The Solution: A Perioperative Medicine Service

These problems prompted the medicine and surgery departments at KPBF to combine their efforts and resources in search of a solution. The outcome was a novel concept: a perioperative medicine service whose primary goals were to evaluate and optimize high-risk cases preoperatively (thus minimizing last-minute surgery cancellation and lessening the burden on the primary care physicians) and to provide consistent in-house medical care for these same patients postoperatively. To achieve this result, the planned service would consist of an outpatient preoperative medicine clinic as well as inpatient perioperative follow-up and consultation.

Personnel for the service currently consists of one caseworker, one scheduler, and one physician (myself). The caseworker receives all requests from surgeons for medical preoperative evaluation and is in charge of arranging and following up any pending issues or studies before surgery. The scheduler makes appointments for the preoperative medicine clinic and conducts basic intake assessment of the patient by phone when assigning an appointment date. As the sole physician of the perioperative medicine service, I am staff for the preoperative clinic and provide inpatient follow-up and consultation. My background is in internal medicine with a one-year fellowship in general medicine consultation, focusing primarily on preoperative assessment and perioperative management. I have no clinical duties apart from the perioperative medicine service.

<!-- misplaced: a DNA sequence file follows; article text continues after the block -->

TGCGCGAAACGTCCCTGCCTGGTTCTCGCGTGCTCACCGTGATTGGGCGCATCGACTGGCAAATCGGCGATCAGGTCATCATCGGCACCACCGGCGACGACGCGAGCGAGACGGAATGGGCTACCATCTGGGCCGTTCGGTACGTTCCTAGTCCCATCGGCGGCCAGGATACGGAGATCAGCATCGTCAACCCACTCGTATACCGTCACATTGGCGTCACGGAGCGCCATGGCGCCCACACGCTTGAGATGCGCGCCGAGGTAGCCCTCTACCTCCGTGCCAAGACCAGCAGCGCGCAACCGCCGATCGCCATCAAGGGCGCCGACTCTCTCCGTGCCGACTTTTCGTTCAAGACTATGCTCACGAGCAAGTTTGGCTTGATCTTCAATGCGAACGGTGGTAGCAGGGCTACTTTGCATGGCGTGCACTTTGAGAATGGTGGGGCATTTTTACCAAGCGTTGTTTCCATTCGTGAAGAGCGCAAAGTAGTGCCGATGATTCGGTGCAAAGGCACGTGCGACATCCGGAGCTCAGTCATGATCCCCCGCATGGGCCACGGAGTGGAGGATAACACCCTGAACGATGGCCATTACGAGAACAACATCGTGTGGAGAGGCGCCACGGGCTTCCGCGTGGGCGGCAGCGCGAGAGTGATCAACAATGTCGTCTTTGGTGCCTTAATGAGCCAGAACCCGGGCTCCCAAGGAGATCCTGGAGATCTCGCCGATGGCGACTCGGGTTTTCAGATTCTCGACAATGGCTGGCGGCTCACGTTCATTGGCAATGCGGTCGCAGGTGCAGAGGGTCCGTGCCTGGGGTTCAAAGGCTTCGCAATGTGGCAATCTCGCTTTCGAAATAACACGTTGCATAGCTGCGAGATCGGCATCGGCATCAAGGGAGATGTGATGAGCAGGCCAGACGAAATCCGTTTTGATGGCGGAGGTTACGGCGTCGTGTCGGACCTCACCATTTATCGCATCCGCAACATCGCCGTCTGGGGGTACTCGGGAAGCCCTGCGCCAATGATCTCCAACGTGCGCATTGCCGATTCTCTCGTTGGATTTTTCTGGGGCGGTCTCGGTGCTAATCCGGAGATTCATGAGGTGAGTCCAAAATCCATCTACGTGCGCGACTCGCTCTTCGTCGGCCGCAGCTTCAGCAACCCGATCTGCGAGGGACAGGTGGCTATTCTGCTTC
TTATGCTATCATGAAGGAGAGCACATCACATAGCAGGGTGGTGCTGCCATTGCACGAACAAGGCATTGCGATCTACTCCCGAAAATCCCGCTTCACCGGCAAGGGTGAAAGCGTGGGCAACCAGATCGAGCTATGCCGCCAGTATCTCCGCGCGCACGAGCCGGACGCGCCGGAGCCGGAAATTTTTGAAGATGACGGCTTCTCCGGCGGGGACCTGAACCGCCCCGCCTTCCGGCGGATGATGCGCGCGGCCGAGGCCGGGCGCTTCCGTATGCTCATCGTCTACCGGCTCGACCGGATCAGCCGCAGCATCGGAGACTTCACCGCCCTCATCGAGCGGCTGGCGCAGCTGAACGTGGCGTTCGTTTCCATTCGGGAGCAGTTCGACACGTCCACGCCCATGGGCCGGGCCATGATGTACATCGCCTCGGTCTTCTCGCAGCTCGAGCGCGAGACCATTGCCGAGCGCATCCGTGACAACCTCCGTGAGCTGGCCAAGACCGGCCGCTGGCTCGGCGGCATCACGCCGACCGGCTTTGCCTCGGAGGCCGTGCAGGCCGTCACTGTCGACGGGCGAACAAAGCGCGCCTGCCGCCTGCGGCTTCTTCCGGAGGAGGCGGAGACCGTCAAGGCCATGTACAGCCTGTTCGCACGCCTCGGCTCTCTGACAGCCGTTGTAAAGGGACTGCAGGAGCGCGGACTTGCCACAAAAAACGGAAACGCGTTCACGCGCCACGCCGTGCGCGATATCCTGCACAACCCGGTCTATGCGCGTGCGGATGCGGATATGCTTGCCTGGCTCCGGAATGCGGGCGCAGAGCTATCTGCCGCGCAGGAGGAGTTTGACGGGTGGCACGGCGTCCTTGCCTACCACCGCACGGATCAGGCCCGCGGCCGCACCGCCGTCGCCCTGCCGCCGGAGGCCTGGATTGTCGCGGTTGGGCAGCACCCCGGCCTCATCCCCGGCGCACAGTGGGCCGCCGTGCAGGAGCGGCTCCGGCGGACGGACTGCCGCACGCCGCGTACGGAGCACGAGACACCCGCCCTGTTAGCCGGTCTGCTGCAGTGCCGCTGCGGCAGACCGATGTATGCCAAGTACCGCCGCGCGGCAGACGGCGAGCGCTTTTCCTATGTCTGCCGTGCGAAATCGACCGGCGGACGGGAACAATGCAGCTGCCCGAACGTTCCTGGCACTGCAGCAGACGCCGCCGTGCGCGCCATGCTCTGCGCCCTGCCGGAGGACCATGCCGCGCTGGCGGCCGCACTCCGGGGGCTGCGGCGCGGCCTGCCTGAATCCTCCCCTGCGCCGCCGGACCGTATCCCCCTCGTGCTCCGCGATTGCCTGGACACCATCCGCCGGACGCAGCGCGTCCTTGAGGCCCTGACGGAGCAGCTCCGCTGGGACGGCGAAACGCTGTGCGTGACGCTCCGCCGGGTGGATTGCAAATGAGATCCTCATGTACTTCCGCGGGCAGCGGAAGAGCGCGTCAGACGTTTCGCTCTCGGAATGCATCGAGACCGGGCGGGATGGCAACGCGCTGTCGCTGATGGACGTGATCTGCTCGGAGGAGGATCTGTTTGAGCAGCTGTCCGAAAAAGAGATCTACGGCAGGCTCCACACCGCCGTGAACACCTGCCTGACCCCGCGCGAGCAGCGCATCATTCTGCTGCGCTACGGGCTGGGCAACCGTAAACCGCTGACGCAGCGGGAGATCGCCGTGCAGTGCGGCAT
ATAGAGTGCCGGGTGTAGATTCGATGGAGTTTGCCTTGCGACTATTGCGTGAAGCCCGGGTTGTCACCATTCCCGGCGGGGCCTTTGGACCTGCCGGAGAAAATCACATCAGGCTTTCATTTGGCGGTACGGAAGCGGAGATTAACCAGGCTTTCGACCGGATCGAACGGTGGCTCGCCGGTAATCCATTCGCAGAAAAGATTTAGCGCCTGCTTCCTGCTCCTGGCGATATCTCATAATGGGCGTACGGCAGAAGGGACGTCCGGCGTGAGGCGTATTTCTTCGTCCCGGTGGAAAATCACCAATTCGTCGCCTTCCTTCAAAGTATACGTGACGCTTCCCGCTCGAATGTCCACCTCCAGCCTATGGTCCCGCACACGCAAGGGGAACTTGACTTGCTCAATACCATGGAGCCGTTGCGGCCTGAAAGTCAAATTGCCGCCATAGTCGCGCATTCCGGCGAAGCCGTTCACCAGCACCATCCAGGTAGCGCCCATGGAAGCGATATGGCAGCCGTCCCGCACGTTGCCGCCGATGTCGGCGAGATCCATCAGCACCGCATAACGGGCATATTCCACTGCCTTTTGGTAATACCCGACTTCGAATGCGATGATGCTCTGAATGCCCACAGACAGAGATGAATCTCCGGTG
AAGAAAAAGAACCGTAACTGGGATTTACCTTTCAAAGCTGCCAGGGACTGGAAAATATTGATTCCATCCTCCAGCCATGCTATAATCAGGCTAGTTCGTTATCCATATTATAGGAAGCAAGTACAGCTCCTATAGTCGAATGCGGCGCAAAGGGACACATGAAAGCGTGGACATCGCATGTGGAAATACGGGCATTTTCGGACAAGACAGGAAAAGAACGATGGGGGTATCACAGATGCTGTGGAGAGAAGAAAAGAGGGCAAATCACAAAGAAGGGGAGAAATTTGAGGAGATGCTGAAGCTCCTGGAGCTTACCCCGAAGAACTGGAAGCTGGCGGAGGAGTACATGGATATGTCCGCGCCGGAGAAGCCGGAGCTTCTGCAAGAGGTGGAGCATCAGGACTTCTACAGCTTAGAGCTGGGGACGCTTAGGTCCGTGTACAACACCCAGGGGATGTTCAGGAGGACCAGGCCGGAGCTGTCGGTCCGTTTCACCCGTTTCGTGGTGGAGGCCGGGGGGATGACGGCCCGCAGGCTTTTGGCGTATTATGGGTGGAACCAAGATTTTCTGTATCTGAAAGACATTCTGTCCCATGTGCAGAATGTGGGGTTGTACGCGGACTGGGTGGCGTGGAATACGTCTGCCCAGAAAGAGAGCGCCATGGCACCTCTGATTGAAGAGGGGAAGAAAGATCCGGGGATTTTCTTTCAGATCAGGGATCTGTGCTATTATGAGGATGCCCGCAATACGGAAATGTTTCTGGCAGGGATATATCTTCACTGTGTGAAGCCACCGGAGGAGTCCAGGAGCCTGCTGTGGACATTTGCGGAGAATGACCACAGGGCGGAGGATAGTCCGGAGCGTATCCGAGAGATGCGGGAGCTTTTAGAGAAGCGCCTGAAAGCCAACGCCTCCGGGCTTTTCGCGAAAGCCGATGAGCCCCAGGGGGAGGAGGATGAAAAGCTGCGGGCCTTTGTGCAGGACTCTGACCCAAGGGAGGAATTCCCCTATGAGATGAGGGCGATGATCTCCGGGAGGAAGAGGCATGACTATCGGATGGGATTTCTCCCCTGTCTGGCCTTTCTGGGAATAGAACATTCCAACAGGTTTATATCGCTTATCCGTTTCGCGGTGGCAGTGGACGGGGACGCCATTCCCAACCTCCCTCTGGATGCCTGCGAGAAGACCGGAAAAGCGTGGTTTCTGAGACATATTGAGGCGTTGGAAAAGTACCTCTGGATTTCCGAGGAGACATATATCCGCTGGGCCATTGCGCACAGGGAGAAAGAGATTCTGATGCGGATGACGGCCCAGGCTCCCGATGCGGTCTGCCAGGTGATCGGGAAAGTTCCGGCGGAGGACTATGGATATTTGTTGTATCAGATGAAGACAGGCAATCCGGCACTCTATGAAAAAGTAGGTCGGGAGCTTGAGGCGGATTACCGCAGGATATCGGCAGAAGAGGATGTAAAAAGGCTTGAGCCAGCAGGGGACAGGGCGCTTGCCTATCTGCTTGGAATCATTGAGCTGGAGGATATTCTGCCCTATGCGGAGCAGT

Results of Implementing the New Service

The outpatient preoperative referral and evaluation process for KPBF patients is completely centralized. All referrals are channeled through the preoperative medicine clinic, which became operational in May 1999. The primary care department has since been relieved of performing preoperative evaluation, and, in general, the primary care physicians have been pleased by this development. Surgeons and anesthesiologists invariably are more satisfied with the current system of outpatient preoperative evaluation and by postoperative inpatient follow-up. The number of scheduled surgical procedures canceled on the day of surgery has diminished markedly. In the year 2000, only 344 (3%) of 11,426 surgical procedures were documented as canceled on the scheduled day of surgery; this figure represents a reduction of more than half compared with 1997, when about the same number of surgical procedures were scheduled but more than 800 were canceled. (Rate of same-day cancellations for 2001–3%–was identical to the rate for 2000.)

The Preoperative Medicine Clinic

In general, the surgeon is the one who refers patients for preoperative medical evaluation. (A few referrals to the preoperative clinic come from anesthesiologists, primary care physicians, and subspecialists.) The referral process is simple: The surgeon writes “medicine preop” on the surgery scheduling card, which the surgery scheduling office automatically faxes to us as a referral. The surgeon or other physician may also refer patients to the preoperative medicine clinic directly either by delivering a consult request, by sending an e-mail, or by phone. The orthopedics department has used the preoperative clinic most, followed by the general and vascular surgery departments; but all KPBF surgical services (with the exception of pediatric surgery) have sent and continue to send referrals to the clinic.

In the years 2000 and 2001, the preoperative clinic performed 1096 and 1067 evaluations respectively–figures which correspond to approximately 10% of surgical procedures scheduled during those years. The remaining 90% of scheduled surgical procedures were done on patients who did not require evaluation in the preoperative medicine clinic. For those patients, the required preoperative visit with the surgeon and the anesthesiologist was sufficient.

Inpatient Follow-up and Consultation